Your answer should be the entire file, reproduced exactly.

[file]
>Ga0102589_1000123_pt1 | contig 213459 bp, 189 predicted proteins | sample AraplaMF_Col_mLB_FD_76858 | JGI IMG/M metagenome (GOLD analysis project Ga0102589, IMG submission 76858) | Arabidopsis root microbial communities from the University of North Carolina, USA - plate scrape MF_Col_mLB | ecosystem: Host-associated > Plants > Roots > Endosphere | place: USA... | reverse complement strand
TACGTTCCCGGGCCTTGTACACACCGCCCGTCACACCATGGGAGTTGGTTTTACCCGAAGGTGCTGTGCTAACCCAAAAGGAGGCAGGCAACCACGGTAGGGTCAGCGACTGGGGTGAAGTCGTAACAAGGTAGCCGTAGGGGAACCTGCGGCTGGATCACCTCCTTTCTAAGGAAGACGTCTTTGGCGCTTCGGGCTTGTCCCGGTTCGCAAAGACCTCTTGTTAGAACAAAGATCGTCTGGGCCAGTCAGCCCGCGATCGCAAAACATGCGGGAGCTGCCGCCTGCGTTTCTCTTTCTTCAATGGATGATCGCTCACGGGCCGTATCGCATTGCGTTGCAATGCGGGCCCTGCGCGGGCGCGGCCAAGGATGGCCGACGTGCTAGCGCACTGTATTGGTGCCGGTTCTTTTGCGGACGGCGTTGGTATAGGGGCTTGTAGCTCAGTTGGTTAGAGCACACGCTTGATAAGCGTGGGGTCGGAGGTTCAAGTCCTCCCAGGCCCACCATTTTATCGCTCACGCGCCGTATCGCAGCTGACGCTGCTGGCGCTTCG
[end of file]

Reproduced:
>Ga0102589_1000123_pt1 | contig 213459 bp, 189 predicted proteins | sample AraplaMF_Col_mLB_FD_76858 | JGI IMG/M metagenome (GOLD analysis project Ga0102589, IMG submission 76858) | Arabidopsis root microbial communities from the University of North Carolina, USA - plate scrape MF_Col_mLB | ecosystem: Host-associated > Plants > Roots > Endosphere | place: USA... | reverse complement strand
TACGTTCCCGGGCCTTGTACACACCGCCCGTCACACCATGGGAGTTGGTTTTACCCGAAGGTGCTGTGCTAACCCAAAAGGAGGCAGGCAACCACGGTAGGGTCAGCGACTGGGGTGAAGTCGTAACAAGGTAGCCGTAGGGGAACCTGCGGCTGGATCACCTCCTTTCTAAGGAAGACGTCTTTGGCGCTTCGGGCTTGTCCCGGTTCGCAAAGACCTCTTGTTAGAACAAAGATCGTCTGGGCCAGTCAGCCCGCGATCGCAAAACATGCGGGAGCTGCCGCCTGCGTTTCTCTTTCTTCAATGGATGATCGCTCACGGGCCGTATCGCATTGCGTTGCAATGCGGGCCCTGCGCGGGCGCGGCCAAGGATGGCCGACGTGCTAGCGCACTGTATTGGTGCCGGTTCTTTTGCGGACGGCGTTGGTATAGGGGCTTGTAGCTCAGTTGGTTAGAGCACACGCTTGATAAGCGTGGGGTCGGAGGTTCAAGTCCTCCCAGGCCCACCATTTTATCGCTCACGCGCCGTATCGCAGCTGACGCTGCTGGCGCTTCG